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Sensitive patient information exposed in NHS trust data breach

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Multiple NHS trusts in England have been found to have been collecting and sharing patient information with Facebook without consent.

An investigation by the Observer has discovered a covert tracking tool contained within the websites of 20 NHS trusts. Over the course of many years, this has been collecting users’ browsing information before sharing it with Facebook.

Meta Pixel, the tool used to extract data, can be matched to a user’s IP address, or their Facebook account. The information sent to Facebook by the responsible NHS trusts includes data which could reveal sensitive medical details when linked to an individual.

Collectively, the 20 NHS trusts who have used the tracking tool serve a population of more than 22 million people in England.

The data collected related to patients who visited NHS webpages for a wide range of reasons. This includes advice regarding HIV, self-harm, gender identity, sexual health and children’s treatment. This type of information is likely to include ‘special category’ health data which has an extra layer of protection in law and is considered to be extremely sensitive.

It is not possible to determine exactly how Facebook has used this data once it reached its servers. Facebook claims to prohibit any organisations from sending sensitive health information with filters in place to prevent this from happening – though there is no way to guarantee how effective these filters are.

The Information Commissioner’s Office (ICO) have said that they have noted the findings of the investigation and will be considering the matter. An ICO spokesperson stated: “People have the right to expect that organisations will handle their information securely and that it will only be used for the purpose they are told.”

NHS England have stated that individual trusts are responsible for adhering to data protection laws, with a spokesperson saying: “The NHS is looking into this issue and will take further action if necessary.”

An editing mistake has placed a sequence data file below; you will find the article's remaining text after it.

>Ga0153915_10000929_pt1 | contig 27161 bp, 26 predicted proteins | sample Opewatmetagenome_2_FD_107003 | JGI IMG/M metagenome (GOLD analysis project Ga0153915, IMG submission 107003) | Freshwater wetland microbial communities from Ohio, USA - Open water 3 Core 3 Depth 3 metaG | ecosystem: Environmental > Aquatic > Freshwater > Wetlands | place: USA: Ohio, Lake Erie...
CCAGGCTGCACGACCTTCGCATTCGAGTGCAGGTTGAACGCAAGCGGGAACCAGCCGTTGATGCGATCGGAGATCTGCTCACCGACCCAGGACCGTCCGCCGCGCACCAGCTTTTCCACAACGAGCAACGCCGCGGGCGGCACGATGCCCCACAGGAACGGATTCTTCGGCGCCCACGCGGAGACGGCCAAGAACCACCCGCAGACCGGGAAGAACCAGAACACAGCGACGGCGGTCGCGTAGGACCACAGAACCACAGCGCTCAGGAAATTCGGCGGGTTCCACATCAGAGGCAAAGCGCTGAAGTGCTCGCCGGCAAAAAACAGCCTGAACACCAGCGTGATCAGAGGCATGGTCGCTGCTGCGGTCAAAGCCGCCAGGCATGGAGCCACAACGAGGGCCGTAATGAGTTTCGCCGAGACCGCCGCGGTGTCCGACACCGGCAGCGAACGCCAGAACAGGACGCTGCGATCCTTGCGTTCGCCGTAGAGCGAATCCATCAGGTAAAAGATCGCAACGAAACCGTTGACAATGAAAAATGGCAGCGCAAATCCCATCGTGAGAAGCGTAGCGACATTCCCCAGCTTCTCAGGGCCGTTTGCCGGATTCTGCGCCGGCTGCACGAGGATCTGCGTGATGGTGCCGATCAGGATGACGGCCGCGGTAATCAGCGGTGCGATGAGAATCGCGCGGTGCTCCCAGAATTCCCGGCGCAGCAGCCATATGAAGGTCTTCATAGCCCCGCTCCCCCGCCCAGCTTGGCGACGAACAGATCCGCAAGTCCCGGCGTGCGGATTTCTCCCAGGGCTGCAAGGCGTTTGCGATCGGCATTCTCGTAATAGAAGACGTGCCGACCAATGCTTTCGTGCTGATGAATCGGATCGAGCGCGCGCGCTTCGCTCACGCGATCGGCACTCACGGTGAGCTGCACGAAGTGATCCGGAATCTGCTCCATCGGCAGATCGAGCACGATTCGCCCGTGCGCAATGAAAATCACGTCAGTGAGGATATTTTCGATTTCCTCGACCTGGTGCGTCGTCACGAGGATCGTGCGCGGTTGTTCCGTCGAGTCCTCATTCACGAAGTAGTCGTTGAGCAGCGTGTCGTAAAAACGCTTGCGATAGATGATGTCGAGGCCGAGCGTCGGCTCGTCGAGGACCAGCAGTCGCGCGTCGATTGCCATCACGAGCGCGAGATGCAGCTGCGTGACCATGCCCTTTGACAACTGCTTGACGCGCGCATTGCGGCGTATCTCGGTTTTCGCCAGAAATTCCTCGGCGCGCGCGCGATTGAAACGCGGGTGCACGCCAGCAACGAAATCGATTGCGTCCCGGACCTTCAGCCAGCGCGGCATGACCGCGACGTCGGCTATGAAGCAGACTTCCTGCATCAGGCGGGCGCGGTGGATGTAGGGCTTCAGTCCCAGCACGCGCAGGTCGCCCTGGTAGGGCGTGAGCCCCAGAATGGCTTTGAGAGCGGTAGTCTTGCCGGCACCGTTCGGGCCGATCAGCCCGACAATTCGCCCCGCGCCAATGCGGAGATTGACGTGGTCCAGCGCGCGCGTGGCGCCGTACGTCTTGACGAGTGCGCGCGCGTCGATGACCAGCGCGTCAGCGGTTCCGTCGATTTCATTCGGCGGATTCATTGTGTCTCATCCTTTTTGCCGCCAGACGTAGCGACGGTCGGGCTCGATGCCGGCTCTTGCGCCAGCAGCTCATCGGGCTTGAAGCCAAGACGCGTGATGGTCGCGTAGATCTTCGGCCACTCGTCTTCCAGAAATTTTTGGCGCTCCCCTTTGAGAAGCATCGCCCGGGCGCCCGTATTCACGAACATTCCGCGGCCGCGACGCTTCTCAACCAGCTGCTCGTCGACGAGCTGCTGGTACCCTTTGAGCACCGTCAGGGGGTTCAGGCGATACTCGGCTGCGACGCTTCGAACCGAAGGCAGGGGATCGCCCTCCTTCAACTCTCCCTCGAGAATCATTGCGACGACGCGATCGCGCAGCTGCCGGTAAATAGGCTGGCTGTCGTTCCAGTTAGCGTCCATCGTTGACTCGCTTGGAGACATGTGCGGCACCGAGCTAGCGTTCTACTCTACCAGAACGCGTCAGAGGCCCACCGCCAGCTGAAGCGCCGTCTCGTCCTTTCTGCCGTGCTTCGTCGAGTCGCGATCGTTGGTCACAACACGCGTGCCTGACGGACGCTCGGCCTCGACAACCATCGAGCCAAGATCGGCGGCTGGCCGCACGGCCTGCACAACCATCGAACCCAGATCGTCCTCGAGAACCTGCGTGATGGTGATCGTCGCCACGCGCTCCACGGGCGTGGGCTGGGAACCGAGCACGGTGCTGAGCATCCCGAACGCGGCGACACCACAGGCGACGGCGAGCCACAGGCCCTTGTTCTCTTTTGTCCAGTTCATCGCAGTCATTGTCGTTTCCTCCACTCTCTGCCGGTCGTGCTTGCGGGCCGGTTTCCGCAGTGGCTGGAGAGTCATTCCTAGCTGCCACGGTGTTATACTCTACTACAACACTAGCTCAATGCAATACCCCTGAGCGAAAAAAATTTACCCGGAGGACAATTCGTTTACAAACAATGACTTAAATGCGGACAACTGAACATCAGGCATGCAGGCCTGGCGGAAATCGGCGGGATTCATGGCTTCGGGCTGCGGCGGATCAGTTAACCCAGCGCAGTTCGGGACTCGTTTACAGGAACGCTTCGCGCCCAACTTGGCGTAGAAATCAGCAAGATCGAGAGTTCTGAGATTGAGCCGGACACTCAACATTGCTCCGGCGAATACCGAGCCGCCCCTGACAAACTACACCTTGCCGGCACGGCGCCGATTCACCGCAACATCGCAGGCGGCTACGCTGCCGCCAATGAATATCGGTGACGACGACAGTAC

If an NHS trust has shared your data without your consent, you may be able to make a claim for compensation. This is something our data breach experts at Hayes Connor will be able to support you with.

Our specialist data breach solicitors are ready to advise anyone who has been affected by the NHS trust data breach. When instructed, we will be able to provide tailored guidance on whether you will be in a position to make a claim, as well as the process for making a claim. To find out more about making a claim and how you can get started, please get in touch.

What to do if you are concerned about the NHS trust data breach

If your data has been shared by an NHS trust without your consent, the responsible trust should issue a statement confirming that this is the case. However, as of yet, not all trusts have issued an apology, which means that there is a chance you may not have been contacted if your data has been mishandled.

Where you have not been directly informed that your data has been shared without your consent, you should get in touch with the relevant NHS trust as soon as possible.

As it is not clear how your information may have been used after being shared with Facebook, it is important that you are wary of any unexpected communications, particularly where they appear to be from an NHS representative. These could be ‘phishing’ attacks which are designed to extract further personal information from you.

There are several steps that you can take to reduce the potential of cybercriminals using your personal data against you. To learn more about this, read our helpful guide on what to do if your data has been stolen in a data breach.

If you have been affected by an NHS trust data breach, you could be entitled to compensation. This is where our data breach experts at Hayes Connor will be able to step in to support you.

How Hayes Connor can help you claim compensation for the NHS data breach

Anyone who handles special category data, such as sensitive medical records, is legally obligated to keep it secure. This means that they will not be able to share said data without your explicit consent. Where an organisation fails to uphold this obligation, as the NHS trusts potentially appear to have done in this instance, anyone affected could make a claim.

At Hayes Connor, we have one of the largest teams of dedicated data breach specialists in the country. Our team have a wealth of combined expertise and experience which we use when handling a wide range of data breach claims.

Our team will work alongside you to gain a detailed understanding of your situation, and the impact of the breach. From here, we can then assess whether you will be in a position to make a claim, and how the process will work moving forwards.

We understand how stressful it can be to discover that you are the innocent victim of a data breach, particularly where it involves your sensitive medical details. As such, we will provide close personal support during this time, and we will make the entire process as straightforward and stress-free as possible.

You can find out more about our expertise and how we handle data breach claims here.

To start a claim, you can use our online claim form.

To speak to a member of our team about the NHS trust data breach, please do not hesitate to give us a call on 0330 041 5131.